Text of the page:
It´s Our Money with Ellen Brown “It’s Our Money with Ellen Brown” provides a unique view behind the curtain of global finance and the monetary system by one of the top experts in the field.

May 21, 2014  

The status of the dollar as global reserve currency is being threatened by new international monetary powerhouses and the limitations of its debt-based control. This week, Ellen speaks with Mark Pash of the Center for Progressive Economics, who believes that issuance of currency as debt has outlived its usefulness and should be replaced with a credit-based model that covers basic human needs prior to personal accumulation of additional affluence. Ellen also speaks with Mike Krauss on petro-dollar politics upending America's hold on global trade as the reserve currency. On the Public Banking Report, co-host Walt McRee talks with John Leonard of the PA Project about new public banking initiatives in one of America's abandoned industrial centers, western PA, and the promise that public banking agencies may offer to reviving the economy that region.

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May 7, 2014  

An Electoral Lock-Out of Political Challengers Helps Guarantee Wall Street
Profits

The major political parties have effectively locked-out any serious
democratic challengers to their control on creation of public policy. This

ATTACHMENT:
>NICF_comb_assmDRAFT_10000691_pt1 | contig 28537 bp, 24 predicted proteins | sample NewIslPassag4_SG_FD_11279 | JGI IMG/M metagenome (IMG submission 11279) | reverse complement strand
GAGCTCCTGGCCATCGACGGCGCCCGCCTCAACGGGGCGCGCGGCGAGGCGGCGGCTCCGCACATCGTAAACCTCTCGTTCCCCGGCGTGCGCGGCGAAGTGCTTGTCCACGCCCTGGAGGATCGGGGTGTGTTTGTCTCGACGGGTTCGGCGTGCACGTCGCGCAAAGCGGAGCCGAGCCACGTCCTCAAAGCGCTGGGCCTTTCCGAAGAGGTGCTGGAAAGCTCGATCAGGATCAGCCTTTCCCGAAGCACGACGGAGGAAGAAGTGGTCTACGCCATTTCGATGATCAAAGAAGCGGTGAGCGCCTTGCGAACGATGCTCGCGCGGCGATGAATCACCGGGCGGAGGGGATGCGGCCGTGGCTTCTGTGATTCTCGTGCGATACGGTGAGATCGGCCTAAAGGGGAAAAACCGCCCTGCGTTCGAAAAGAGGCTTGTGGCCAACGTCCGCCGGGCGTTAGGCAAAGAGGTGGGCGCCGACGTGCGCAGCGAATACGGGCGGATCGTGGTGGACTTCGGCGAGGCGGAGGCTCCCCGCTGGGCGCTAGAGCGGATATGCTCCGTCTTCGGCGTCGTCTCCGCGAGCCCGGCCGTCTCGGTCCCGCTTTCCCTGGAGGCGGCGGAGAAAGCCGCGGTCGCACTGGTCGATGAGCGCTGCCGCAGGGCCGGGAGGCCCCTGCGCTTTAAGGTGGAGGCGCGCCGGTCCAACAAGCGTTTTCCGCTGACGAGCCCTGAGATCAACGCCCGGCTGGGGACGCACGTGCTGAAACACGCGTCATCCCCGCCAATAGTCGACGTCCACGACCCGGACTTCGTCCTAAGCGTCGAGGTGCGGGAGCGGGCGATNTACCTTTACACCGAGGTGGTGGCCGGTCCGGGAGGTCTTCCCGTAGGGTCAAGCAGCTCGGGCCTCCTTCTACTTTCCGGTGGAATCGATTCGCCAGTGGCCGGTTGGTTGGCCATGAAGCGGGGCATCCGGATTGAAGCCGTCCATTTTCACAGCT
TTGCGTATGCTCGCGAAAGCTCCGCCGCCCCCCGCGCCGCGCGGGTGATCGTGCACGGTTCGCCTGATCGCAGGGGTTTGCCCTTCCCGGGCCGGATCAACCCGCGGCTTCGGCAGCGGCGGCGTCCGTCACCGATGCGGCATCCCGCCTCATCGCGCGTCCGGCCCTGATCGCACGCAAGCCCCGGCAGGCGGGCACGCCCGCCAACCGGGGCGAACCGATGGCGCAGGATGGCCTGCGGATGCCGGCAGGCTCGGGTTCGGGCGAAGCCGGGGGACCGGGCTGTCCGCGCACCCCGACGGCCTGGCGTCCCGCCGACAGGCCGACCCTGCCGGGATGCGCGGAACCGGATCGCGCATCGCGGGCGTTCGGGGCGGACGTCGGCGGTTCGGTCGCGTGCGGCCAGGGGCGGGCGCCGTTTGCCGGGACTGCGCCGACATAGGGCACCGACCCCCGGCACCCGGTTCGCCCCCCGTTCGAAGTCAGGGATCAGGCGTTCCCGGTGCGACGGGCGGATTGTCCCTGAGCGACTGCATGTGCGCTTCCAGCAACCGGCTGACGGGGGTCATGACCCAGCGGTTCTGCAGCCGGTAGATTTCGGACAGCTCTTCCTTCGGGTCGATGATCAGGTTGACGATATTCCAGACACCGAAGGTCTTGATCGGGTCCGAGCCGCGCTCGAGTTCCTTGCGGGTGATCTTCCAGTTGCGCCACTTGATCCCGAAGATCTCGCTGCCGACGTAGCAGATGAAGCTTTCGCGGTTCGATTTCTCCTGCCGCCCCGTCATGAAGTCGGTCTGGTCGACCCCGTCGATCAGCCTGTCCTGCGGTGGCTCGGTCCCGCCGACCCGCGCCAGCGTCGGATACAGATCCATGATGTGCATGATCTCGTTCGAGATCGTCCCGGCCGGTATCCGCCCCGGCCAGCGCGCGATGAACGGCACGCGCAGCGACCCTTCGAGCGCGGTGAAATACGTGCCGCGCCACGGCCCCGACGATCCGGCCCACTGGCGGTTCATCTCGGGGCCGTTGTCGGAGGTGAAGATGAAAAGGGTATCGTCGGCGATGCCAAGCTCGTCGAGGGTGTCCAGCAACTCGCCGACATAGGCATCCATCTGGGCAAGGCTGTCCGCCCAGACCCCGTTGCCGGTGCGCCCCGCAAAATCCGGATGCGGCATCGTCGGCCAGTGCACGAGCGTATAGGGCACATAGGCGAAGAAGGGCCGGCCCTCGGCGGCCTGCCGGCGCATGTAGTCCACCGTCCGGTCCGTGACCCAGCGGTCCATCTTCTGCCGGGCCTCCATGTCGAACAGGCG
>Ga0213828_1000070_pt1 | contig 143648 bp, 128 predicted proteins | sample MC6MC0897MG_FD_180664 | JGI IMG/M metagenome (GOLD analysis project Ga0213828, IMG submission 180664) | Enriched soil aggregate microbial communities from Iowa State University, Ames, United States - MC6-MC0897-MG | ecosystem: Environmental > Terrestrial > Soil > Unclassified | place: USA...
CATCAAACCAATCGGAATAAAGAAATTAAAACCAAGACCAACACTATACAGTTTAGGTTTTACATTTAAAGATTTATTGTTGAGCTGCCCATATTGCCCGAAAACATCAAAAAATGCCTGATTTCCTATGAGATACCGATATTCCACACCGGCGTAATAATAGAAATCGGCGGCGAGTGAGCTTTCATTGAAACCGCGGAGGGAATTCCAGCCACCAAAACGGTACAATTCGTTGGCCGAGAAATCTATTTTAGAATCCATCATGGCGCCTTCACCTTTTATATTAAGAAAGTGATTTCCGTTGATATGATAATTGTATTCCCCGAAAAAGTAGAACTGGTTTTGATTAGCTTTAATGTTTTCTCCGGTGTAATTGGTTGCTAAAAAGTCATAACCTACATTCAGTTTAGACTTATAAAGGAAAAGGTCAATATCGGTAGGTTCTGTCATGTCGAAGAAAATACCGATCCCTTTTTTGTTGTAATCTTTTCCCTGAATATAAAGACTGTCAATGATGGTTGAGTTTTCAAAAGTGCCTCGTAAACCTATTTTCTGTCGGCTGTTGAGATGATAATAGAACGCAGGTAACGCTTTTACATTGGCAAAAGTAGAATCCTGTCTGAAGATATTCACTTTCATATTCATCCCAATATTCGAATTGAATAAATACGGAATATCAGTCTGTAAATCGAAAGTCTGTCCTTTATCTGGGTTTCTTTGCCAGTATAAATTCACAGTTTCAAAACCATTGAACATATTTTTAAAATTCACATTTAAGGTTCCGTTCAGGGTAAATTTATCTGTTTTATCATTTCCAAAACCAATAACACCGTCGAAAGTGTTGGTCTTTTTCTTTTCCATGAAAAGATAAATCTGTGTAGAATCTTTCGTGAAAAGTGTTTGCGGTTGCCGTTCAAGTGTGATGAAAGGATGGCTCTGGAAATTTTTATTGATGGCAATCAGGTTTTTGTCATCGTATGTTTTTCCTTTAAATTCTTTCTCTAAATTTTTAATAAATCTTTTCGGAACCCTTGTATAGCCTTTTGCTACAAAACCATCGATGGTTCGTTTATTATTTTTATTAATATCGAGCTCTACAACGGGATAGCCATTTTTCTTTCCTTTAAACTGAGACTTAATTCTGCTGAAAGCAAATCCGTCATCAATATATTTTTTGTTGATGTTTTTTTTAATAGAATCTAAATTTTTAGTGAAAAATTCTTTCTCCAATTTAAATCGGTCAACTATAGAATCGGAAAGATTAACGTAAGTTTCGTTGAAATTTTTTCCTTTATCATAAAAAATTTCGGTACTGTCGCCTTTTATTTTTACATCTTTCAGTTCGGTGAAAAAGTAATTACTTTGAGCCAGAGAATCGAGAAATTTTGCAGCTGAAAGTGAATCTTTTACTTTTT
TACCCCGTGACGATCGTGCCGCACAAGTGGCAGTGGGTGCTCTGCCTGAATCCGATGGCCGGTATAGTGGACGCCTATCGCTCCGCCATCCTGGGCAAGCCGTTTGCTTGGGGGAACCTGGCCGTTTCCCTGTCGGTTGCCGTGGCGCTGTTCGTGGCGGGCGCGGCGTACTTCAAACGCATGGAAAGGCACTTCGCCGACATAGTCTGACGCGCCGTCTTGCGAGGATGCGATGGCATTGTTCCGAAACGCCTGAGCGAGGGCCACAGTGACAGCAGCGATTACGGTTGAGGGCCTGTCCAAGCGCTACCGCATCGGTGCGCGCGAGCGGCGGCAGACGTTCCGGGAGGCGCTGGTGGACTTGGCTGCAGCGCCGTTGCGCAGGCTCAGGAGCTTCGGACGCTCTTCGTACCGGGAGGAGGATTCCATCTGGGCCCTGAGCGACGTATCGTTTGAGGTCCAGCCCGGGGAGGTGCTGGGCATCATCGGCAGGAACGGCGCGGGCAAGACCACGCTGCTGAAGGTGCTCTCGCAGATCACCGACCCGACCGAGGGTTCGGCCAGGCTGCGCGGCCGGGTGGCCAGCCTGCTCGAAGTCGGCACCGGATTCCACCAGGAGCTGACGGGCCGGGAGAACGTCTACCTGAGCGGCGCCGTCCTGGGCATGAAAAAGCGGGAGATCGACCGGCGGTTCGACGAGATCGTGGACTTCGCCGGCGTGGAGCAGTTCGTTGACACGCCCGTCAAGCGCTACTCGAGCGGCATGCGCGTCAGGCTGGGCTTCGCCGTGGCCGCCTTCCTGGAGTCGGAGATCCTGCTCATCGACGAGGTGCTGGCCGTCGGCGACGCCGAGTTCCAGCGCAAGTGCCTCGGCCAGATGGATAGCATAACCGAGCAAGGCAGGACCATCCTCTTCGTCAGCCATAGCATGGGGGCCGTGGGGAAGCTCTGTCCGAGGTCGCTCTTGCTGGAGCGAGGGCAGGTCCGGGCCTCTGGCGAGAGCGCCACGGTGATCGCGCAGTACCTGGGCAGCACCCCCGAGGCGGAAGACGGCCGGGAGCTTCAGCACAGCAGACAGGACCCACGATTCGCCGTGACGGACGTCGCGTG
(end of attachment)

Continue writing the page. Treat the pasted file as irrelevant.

week, Green Party candidate for CA Controller Laura Wells talks with Ellen
Brown (herself a Green running for CA State Treasurer) about the
increasingly difficult path required of challenger candidates to even get
their voices heard. They discuss Governor Jerry Brown's proposed
constitutionally-mandated rainy fund that would guarantee the state's
commitment to pay Wall Street at the expense of its own needs, the subject
of Ellen's latest article ("Robbing Main Street to Prop Up Wall Street: Why Jerry Brown's Rainy Day Fund Is a Bad Idea for California")

On the Public Banking Report, co-host Walt McRee talks with Lauren Steiner
about a new initiative underway in Los Angeles to create a public
partnership bank even as a new report shows that the city pays significantly
more to Wall Street for fees and interest than it does on its own needs --
to the tune of over ¾ of a billion dollars!

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